Fed to Savers: Give up on Yield or Take on more Risk? -- Scott Colbourne
In April, 5-year U.S. Treasuries produced a negative real return of close to -1.5% after inflation. Negative real returns threaten bondholders and investors in fixed-income assets. I asked Scott Colbourne, who co-manages multiple fixed income funds at Sprott Asset Management LP, what to expect for fixed-income assets in the near future and how he is positioning his funds.
“The Fed’s policies distort the market by forcing investors away from bonds and into riskier market assets. They are not being fairly compensated for their money. We refer to the Fed’s current policies as ‘financial repression,’ because it appears to be rigged against savers. Federal bond-buying pushes down yields so investors in bonds receive lower returns. Changing definitions and regulations on liquidity force institutions to buy government bonds – further depressing yields. Meanwhile, investors’ purchasing power is declining over time as the Fed prints up new dollars to finance government debts.
“This means investors have to structure their portfolios –whether in fixed-income, equities, commodities, or precious metals -- with an eye on preserving their capital.”
Scott says that right now, very active management is required to navigate the short term in order to continue to generate real returns. “We are bearish on bonds in anticipation that interest rates will rise, but we are long the U.S. Dollar. We’ve benefited substantially from shorting Yen and emerging market currencies. Emerging markets are cutting interest rates, which is bearish for their currencies. Meanwhile, investors have dropped their emerging markets positions. There is evidence of stabilization in a variety of sectors in the U.S., providing an element of growth in an environment of low growth worldwide. So in the near term, the U.S. dollar is benefiting from weakness around the world.”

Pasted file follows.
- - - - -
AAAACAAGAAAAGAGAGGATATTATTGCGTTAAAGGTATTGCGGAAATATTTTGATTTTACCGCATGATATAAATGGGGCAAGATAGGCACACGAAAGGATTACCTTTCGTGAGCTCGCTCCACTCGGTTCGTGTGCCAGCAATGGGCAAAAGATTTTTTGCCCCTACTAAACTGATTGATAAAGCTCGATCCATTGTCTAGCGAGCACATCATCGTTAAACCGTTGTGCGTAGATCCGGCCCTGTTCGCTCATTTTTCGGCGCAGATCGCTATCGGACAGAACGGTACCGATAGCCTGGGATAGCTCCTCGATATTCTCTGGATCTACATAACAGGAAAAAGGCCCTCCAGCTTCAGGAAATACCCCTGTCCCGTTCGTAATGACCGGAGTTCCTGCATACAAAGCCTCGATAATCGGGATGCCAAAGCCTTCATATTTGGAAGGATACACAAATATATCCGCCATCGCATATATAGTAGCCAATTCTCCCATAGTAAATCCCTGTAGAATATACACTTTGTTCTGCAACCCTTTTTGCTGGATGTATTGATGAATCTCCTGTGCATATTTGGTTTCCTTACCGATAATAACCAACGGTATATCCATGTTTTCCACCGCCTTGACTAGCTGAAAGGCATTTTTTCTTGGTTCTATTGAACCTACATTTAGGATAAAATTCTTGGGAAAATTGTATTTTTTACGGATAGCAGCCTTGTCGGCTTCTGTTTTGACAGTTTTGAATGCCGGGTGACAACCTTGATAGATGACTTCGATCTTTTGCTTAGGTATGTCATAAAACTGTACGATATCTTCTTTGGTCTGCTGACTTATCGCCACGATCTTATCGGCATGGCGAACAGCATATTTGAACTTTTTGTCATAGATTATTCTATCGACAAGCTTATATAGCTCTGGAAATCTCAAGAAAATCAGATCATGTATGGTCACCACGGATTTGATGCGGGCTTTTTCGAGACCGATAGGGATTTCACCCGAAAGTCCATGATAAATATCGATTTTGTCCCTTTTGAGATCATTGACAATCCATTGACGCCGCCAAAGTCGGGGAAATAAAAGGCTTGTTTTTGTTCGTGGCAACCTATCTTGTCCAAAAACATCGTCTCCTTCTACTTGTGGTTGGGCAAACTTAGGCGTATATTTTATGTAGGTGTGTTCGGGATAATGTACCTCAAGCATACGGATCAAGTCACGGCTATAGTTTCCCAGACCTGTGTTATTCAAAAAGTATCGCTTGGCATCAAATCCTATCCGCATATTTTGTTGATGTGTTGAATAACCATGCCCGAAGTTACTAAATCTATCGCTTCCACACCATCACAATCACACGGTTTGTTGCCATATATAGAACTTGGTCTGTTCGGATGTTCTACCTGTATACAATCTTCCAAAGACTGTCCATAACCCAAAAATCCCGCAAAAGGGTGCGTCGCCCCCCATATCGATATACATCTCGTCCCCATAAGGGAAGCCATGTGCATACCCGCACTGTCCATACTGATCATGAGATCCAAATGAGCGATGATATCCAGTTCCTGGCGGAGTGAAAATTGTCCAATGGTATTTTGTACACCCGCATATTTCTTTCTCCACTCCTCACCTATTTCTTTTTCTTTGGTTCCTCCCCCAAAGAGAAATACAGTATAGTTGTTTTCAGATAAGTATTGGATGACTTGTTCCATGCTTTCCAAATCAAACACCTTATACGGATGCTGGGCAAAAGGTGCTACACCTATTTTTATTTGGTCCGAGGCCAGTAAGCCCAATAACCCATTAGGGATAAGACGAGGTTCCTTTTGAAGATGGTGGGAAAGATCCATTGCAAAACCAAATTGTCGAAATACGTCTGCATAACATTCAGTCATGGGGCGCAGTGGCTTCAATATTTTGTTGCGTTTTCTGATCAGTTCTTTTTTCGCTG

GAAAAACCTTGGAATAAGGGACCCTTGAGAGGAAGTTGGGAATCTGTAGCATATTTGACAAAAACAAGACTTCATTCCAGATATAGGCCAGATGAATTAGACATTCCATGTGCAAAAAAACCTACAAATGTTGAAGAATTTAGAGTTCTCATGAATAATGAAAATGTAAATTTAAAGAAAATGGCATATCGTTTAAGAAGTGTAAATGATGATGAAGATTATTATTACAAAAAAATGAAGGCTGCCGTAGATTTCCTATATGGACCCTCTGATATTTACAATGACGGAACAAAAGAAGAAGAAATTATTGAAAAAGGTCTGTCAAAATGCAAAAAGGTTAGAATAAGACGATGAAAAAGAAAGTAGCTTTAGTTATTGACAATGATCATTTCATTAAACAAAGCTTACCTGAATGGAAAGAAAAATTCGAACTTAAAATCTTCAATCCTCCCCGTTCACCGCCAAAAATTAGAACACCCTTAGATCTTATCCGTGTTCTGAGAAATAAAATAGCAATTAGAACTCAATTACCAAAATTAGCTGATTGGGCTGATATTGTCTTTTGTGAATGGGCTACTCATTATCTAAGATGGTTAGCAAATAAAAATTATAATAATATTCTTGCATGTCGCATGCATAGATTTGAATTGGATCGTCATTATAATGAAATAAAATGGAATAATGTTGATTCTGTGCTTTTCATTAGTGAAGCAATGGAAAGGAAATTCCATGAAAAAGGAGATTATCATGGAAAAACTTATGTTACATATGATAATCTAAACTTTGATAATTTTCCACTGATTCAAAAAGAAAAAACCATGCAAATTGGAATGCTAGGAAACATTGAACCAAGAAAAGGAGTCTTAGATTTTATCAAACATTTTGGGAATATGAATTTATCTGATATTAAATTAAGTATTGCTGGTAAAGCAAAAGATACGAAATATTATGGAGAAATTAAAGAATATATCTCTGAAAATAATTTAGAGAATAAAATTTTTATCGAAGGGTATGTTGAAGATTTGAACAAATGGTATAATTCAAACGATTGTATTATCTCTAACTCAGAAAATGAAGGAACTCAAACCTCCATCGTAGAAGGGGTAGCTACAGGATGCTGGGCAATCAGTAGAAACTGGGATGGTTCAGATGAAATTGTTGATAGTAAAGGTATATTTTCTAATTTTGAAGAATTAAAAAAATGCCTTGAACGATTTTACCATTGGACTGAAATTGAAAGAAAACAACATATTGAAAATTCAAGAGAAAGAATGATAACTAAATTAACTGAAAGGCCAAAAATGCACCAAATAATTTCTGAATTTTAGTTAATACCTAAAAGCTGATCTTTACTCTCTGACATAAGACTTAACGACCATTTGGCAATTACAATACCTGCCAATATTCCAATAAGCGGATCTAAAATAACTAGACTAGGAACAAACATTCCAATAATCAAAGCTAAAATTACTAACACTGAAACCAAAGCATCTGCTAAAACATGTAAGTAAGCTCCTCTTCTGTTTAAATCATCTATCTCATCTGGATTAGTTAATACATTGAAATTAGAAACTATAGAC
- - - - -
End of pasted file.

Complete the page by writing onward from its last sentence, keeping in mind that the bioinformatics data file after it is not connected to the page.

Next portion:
Slow worldwide growth has helped prop up the dollar says Scott, but bondholders still face the problem of ultra-low interest rates. “In periods of high inflation, government bonds are ‘certificates of confiscation,’ because the government is devaluing the currency at a faster rate than your rate of interest.”
So why continue to invest in fixed-income strategies? “How are you going to retire? How are you going to save? People will continue to require fixed income, especially for retirement accounts for people who hope to live off of the interest from their savings. But how are you going to live well as you get older when the Fed is either forcing you to take risks that you would not otherwise be comfortable with, or forcing you to accept interest rates that are guaranteed to make you poorer over time?”
Scott Colbourne joined Sprott Asset Management LP in March 2010. He co-manages the Sprott Diversified Yield Fund, the Sprott Absolute Return Income Fund, the Sprott Short-term Bond Fund, the Sprott Strategic Fixed Income Fund, and the Sprott Flatiron Yield Trust. He is a co-Chief Investment Officer at Sprott Asset Management LP.
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